A German woman kidnapped in Baghdad earlier this week was freed overnight, Iraqi officials said on Friday, without providing additional details.
"Security forces have freed activist Hella Mewis," Iraq's military spokesman Yahya Rasool said in a statement.
There were no details on the timing of the operation, the force that carried it out or who had kidnapped Mewis.
A spokesman for Iraq's Supreme Judicial Council, Abdelsattar Bayraqdar, said the operation had been backed by a Baghdad investigative court.
"We are still investigating this crime," he said.
Mewis, who ran arts programmes at Iraqi collective Tarkib, was kidnapped late on Monday as she was leaving her office.
"She was riding her bicycle when two cars, one of them a white pickup truck (of the type) used by some security forces, were seen kidnapping her," a security source told AFP.
Police officers at the local station witnessed the abduction but did not intervene, the source added.
Mewis's phone was still unreachable on Friday and her friends had not heard from her.
The German embassy in Baghdad had no immediate comment.
A friend of Mewis told AFP she had been worried following the killing of Hisham al-Hashemi, an Iraqi scholar who had been supportive of anti-government protests last year.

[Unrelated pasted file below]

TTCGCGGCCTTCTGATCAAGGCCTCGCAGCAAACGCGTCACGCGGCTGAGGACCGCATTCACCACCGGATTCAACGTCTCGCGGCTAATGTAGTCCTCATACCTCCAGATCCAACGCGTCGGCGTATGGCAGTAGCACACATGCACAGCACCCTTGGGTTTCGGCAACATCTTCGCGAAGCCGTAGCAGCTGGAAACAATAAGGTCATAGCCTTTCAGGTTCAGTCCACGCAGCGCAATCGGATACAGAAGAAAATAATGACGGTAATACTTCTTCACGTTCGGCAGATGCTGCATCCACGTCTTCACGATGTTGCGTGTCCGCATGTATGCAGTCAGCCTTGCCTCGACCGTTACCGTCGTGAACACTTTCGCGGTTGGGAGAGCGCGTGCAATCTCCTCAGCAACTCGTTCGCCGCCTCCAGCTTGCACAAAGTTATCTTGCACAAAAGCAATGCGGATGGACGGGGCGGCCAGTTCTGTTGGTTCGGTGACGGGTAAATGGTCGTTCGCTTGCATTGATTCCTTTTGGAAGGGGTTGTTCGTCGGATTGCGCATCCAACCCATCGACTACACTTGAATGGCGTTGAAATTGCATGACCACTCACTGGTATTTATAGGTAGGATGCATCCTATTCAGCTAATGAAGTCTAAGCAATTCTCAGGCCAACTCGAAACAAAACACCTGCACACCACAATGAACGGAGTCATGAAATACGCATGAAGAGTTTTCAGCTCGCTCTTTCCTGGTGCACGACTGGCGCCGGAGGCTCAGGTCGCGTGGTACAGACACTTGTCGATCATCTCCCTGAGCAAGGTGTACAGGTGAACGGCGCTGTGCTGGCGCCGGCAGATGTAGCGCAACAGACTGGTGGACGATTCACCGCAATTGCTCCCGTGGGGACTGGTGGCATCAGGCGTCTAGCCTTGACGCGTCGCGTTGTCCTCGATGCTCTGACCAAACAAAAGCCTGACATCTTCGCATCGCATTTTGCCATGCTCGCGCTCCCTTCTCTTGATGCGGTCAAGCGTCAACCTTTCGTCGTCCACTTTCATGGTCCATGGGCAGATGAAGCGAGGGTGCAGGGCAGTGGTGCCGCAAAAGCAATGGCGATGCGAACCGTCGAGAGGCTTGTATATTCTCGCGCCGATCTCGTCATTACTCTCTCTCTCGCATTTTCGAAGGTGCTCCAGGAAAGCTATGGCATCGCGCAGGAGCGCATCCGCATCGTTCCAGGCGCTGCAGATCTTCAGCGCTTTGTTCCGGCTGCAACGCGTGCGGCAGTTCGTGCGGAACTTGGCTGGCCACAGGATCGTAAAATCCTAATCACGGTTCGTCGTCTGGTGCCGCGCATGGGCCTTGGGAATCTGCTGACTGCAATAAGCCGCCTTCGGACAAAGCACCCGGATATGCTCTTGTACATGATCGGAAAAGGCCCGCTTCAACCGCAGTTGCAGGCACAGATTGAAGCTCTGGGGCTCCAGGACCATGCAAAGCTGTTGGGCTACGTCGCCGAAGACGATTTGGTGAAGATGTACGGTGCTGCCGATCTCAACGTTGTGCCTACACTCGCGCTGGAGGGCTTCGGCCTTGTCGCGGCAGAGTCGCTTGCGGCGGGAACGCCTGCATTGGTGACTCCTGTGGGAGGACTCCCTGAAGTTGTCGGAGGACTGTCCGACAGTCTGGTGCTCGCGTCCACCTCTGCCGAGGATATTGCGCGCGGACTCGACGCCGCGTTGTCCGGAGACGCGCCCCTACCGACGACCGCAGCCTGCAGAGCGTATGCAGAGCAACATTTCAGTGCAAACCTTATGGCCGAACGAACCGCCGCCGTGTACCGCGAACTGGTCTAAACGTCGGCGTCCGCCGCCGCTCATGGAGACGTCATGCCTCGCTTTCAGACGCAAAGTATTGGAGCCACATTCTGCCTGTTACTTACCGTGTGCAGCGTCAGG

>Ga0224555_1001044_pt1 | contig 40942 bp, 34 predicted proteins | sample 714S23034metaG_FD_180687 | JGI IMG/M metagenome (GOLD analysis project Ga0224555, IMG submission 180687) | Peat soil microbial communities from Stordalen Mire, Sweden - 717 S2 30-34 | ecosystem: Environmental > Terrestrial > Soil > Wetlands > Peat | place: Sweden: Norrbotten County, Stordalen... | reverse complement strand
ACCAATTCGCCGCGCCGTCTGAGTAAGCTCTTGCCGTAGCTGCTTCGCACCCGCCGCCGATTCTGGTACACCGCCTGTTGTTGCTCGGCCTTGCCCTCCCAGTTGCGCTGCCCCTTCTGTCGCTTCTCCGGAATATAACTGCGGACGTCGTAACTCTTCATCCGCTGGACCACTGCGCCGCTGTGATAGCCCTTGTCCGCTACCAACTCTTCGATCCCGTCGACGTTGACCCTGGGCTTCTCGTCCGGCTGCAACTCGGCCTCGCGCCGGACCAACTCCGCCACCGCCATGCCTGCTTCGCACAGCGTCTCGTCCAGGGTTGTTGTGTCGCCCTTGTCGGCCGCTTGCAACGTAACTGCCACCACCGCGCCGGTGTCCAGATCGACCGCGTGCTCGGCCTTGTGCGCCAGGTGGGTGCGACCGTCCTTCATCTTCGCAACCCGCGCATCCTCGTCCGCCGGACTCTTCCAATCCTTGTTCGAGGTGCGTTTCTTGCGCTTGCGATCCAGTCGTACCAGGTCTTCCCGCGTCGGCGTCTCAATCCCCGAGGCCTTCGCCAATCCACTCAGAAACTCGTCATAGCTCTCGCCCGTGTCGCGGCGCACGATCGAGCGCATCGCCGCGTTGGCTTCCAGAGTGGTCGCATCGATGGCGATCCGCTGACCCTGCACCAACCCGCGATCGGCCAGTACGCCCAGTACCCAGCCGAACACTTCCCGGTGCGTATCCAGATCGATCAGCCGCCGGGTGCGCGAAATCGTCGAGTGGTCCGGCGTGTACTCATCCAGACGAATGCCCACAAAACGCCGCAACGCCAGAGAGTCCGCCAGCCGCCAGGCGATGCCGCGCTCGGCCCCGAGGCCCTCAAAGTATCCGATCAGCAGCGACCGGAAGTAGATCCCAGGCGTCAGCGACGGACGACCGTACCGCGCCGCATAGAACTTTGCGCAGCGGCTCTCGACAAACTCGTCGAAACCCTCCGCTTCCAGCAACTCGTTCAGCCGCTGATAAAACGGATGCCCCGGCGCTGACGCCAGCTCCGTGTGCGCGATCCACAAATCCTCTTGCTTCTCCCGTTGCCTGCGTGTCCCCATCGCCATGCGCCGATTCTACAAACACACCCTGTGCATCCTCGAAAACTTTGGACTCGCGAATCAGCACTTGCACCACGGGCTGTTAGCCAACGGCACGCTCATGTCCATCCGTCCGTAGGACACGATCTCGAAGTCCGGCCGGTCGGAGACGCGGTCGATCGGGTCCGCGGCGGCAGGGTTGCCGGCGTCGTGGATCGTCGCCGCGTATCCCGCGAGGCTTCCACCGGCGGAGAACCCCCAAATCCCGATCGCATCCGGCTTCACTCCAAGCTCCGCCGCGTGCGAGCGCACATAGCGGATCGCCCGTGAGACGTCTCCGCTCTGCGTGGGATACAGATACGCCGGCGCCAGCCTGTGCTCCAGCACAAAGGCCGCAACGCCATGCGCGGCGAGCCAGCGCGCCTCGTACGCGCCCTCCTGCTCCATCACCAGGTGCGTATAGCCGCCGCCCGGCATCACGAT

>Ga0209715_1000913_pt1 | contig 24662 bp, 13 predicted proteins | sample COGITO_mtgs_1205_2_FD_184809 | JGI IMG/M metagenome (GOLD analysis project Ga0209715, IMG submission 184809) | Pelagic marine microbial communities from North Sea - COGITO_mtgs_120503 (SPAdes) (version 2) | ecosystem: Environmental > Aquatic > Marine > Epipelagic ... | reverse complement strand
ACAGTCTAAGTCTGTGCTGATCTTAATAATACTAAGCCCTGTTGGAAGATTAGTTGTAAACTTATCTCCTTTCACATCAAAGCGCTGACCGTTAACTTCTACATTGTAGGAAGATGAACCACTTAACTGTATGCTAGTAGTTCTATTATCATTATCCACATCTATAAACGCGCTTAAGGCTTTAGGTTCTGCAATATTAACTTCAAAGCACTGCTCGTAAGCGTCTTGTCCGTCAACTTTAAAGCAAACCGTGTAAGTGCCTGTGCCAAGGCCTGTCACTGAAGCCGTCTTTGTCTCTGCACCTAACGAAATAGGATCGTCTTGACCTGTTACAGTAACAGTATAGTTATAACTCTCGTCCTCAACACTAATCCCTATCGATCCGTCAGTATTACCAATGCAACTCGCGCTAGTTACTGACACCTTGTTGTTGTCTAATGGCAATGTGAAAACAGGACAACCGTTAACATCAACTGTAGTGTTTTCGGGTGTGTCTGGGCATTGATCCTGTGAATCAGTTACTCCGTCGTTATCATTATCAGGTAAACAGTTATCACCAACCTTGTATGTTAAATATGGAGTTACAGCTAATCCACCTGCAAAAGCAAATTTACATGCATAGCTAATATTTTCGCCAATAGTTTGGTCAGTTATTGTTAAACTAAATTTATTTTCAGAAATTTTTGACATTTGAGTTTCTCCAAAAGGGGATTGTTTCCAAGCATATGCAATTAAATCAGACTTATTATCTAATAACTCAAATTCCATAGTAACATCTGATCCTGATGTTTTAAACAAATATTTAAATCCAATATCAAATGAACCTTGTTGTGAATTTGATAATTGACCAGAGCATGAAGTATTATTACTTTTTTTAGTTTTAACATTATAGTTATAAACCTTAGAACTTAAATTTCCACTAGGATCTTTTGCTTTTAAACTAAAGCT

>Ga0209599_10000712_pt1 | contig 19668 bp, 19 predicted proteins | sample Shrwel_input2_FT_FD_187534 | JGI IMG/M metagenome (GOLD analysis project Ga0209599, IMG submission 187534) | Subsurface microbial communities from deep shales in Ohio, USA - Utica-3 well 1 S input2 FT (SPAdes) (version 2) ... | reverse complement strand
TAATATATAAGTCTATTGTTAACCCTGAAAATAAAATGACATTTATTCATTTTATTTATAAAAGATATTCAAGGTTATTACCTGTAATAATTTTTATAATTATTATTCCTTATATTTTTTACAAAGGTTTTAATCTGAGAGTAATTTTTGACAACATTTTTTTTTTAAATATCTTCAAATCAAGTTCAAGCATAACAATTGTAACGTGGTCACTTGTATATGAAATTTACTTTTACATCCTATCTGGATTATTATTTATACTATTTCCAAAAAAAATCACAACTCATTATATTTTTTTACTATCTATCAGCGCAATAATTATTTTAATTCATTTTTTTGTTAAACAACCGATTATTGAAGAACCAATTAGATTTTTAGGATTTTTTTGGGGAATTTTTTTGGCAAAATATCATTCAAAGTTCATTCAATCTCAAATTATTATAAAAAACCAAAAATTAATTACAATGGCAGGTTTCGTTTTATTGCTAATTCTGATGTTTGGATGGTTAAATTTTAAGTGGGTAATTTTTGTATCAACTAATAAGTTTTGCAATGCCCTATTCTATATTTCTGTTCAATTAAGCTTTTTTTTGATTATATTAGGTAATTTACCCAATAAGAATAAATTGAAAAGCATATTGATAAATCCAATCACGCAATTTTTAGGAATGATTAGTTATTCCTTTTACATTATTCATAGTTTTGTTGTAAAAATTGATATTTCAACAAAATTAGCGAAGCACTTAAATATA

"I spoke to her (Mewis) last week and she was really involved in the protests too, so she was nervous after the assassination," said the friend, Dhikra Sarsam.
Large demonstrations erupted in Baghdad and Iraq's Shiite-majority south last year, railing against a government seen as corrupt, inept and beholden to Iran.
Around 550 people died in protest-related violence, including two dozen activists who were shot dead by unidentified men, usually on motorcycles.
Dozens more were kidnapped, some of whom were later released near their homes. The whereabouts of others remain unknown.
Amnesty International has slammed the incidents as "a growing lethal campaign of harassment, intimidation, abductions and deliberate killings of activists and protesters".
This year has seen a worrying spike in abductions of foreigners, who had not been targeted in several years.
On New Year's Eve, two French freelance journalists were taken hostage for 36 hours and three French NGO workers were held for two months.
In both cases, neither the kidnappers nor the conditions of their releases were revealed.